Sunday, 2 October 2011

FirstBuy: What's the Government's new first-time buyer scheme all about?

The Government has pledged to spend £250 million through the new FirstBuy scheme to make it easier for first-time buyers to get on the property ladder. Here’s what you need to know
 FirstBuy is a £250 million scheme announced in this year’s Budget to help first-time buyers get onto the property ladder. FirstBuy is expected to help about 16,275 first-time buyers via a shared equity scheme jointly funded by the Government and developers. It will only be available to those purchasing new build homes. 
Who pays what?The Government and the developer will each contribute 10 per cent of the property cost leaving the prospective first-time buyer to contribute five per cent. This 25 per cent deposit will then enable the first-time buyer to secure mortgage funding on the remaining 75 per cent of the home.
When do the first-time buyers pay back to the equity loan?Under the FirstBuy scheme, the loan is interest-free for five years. But after six years, interest is charged at 1.75 per cent plus inflation, and plus one per cent after that. It’s understood the amount you pay back will stay at 20 per cent so participants will have to hand over 20 per cent of the market value of their home at the time of sale.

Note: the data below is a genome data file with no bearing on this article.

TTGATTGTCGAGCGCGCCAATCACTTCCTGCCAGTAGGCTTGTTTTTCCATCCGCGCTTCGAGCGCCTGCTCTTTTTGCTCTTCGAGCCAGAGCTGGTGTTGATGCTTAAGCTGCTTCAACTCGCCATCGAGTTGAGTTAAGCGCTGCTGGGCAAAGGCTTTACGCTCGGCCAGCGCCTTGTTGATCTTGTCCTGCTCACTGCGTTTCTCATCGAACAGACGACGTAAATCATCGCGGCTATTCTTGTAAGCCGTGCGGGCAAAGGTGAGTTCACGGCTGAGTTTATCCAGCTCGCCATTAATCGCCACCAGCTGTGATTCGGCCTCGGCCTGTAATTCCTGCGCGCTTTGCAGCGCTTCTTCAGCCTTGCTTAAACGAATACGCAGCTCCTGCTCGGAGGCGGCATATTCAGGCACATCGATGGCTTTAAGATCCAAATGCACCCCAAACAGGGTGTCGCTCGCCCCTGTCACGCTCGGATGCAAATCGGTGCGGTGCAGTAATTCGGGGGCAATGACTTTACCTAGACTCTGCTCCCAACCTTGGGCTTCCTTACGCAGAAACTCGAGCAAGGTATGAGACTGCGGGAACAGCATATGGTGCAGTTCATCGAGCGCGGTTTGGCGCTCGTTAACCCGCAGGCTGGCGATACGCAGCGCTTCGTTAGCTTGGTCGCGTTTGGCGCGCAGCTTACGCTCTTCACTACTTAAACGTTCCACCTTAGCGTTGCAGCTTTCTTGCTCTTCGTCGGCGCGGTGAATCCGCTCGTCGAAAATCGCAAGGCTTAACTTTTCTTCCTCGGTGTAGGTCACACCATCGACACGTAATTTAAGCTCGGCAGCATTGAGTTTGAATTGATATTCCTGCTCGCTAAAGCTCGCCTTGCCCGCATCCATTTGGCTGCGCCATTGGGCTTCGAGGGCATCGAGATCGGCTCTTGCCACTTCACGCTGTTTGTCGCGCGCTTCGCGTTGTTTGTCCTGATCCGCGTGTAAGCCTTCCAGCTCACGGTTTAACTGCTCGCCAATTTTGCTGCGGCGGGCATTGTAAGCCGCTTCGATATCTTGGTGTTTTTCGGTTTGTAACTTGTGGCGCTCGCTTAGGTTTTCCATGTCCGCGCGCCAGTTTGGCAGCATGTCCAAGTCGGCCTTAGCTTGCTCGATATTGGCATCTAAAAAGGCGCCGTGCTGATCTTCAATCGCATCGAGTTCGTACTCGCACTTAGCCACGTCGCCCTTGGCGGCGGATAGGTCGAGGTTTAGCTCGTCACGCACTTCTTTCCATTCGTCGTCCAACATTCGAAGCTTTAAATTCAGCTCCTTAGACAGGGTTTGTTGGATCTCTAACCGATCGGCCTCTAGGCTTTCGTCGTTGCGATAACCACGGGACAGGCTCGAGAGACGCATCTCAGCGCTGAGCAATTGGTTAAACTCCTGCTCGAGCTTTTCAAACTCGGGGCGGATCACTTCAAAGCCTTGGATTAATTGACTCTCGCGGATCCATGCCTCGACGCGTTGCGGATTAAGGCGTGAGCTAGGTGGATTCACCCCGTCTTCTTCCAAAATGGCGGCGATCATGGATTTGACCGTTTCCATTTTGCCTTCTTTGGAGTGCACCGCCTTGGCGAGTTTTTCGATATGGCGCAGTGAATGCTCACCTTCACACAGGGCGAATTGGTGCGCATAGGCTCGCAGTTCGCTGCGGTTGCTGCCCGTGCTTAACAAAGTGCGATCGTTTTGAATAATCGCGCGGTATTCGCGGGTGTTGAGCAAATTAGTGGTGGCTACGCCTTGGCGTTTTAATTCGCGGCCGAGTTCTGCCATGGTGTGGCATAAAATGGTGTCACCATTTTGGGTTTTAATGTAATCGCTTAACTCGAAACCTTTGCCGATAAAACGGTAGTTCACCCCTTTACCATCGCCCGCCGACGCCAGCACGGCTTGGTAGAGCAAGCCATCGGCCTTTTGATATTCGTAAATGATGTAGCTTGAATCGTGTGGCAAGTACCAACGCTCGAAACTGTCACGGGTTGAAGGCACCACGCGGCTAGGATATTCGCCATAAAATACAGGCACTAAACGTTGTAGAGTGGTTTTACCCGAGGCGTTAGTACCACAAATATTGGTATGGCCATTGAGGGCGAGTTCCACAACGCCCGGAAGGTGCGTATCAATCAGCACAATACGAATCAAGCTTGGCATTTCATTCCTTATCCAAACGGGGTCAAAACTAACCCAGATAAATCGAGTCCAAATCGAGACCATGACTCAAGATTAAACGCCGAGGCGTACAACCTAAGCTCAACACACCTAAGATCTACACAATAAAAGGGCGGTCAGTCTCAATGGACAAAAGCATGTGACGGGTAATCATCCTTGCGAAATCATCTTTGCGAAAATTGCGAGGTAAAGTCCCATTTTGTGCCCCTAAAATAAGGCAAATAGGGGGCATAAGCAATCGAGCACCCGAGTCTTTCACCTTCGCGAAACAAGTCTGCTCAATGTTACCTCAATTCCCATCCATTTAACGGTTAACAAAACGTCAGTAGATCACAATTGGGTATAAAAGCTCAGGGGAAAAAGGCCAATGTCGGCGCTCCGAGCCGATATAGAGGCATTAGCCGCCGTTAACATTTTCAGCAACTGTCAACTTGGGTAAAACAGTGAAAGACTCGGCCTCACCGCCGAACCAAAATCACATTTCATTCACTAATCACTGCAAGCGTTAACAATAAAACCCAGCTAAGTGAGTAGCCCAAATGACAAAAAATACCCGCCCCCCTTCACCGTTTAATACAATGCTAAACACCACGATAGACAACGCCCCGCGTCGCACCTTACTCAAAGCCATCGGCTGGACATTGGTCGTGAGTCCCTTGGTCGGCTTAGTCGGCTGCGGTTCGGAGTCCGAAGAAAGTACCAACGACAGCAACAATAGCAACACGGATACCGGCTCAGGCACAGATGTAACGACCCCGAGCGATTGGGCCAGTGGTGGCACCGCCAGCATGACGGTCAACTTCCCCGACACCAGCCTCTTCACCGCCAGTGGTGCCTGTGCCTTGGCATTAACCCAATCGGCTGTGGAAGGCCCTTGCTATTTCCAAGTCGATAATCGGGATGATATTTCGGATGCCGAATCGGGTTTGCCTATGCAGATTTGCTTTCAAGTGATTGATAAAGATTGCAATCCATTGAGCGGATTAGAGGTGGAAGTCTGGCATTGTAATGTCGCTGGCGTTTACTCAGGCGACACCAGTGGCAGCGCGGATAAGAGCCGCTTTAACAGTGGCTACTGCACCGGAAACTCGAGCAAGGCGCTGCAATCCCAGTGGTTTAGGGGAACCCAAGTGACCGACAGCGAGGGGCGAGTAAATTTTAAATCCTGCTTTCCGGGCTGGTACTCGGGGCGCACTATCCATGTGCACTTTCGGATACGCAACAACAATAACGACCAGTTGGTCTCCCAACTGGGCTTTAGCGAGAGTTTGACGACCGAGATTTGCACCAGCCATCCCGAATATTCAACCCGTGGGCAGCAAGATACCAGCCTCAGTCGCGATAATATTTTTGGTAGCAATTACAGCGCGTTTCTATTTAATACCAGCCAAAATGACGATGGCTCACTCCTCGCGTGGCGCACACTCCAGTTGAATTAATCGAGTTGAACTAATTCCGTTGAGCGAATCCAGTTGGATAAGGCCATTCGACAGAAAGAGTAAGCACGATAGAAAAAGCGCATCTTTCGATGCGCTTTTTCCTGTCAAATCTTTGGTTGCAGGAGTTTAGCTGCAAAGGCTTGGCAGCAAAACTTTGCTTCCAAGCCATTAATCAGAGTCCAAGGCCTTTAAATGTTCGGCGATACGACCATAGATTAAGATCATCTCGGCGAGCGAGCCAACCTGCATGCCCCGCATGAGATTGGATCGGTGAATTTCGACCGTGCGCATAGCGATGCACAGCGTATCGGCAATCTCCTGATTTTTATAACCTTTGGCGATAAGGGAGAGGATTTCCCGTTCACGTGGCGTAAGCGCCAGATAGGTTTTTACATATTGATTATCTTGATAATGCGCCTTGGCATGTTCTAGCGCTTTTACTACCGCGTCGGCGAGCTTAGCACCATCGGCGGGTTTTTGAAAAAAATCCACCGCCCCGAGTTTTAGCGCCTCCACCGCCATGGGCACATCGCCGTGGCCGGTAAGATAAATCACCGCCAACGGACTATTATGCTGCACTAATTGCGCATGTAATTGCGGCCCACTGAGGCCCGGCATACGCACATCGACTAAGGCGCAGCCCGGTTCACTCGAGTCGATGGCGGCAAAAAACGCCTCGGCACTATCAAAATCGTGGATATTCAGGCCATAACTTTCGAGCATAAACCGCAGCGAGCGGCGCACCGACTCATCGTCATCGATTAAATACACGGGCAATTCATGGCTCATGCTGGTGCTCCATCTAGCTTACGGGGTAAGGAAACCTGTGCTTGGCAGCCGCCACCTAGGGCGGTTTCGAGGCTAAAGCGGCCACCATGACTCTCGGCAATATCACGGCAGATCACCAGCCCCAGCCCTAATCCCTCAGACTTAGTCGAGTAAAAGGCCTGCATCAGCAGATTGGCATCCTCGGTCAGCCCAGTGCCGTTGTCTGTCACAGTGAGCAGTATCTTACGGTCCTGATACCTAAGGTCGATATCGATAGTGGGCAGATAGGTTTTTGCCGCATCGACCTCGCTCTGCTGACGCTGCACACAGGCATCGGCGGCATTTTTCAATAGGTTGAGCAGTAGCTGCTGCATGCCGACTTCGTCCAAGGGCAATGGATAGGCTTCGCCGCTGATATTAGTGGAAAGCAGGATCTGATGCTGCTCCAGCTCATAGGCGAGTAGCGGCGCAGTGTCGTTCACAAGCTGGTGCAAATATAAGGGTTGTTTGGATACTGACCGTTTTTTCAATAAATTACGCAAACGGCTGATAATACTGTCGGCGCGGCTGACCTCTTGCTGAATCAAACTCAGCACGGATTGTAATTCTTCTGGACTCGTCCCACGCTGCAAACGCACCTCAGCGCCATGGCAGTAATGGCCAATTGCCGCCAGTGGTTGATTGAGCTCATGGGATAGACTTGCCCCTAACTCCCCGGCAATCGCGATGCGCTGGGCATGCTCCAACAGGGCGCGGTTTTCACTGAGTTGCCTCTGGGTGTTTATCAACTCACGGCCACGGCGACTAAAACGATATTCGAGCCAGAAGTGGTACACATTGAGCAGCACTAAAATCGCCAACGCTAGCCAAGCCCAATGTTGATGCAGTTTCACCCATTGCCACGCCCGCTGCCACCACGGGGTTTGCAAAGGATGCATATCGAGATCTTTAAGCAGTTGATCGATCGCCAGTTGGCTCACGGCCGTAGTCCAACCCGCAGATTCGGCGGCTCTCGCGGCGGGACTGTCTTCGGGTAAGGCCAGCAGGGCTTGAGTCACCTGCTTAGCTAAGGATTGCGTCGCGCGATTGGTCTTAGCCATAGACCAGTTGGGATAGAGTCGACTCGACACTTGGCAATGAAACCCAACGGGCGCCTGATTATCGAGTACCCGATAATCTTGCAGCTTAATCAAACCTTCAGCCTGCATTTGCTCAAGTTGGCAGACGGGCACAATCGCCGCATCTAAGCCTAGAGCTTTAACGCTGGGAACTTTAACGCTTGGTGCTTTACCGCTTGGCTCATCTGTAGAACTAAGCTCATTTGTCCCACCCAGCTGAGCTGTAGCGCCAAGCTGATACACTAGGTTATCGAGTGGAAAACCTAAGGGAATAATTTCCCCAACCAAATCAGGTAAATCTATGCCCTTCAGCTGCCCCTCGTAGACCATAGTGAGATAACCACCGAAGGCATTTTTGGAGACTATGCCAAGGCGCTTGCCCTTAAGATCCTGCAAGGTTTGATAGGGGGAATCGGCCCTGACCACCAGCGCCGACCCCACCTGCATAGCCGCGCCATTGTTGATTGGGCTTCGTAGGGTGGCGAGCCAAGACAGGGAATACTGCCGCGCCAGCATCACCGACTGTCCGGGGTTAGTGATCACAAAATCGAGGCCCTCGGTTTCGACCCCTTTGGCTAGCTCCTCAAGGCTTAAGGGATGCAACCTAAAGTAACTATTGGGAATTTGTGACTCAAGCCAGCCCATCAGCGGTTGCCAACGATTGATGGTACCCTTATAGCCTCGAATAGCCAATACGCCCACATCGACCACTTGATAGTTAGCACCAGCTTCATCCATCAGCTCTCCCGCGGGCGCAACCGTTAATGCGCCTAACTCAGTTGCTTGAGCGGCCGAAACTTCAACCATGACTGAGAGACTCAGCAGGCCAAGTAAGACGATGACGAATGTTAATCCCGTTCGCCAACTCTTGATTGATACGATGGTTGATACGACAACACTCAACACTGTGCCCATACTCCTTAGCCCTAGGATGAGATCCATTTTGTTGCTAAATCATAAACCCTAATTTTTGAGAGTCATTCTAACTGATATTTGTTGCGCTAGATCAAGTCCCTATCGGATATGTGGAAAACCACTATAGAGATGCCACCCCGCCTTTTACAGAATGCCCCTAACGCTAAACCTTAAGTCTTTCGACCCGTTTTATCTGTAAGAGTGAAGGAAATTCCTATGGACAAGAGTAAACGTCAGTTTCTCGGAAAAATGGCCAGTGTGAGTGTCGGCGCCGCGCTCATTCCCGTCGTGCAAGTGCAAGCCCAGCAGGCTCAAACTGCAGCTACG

Who qualifies?FirstBuy will be available from September 2011 to first-time buyers that have an income of less than £60,000 and can’t afford the full deposit of 25 per cent needed to secure a mortgage.
Of the £250 million, the Government says £210 million will be available to families in England, while £40 million will go to first-time buyers in Wales, Northern Ireland and Scotland.
Is it enough?The average price for a first time buyer home is £153,601, according to, so the government’s £250m will help just an extra 16,275 of them onto the first rung of the property ladder. While it’s clear the scheme will improve the economic feel good factor, it’s still just a mildly larger version of the Labour government’s HomeBuy Direct scheme, which helped an extra 10,000 into home ownership. High prices and a difficult mortgage market mean there are at least 50,000 first time buyers being locked out of the housing market each year – so the new scheme really needs to be much more ambitious if it’s going to ease the first-time buyer crisis.

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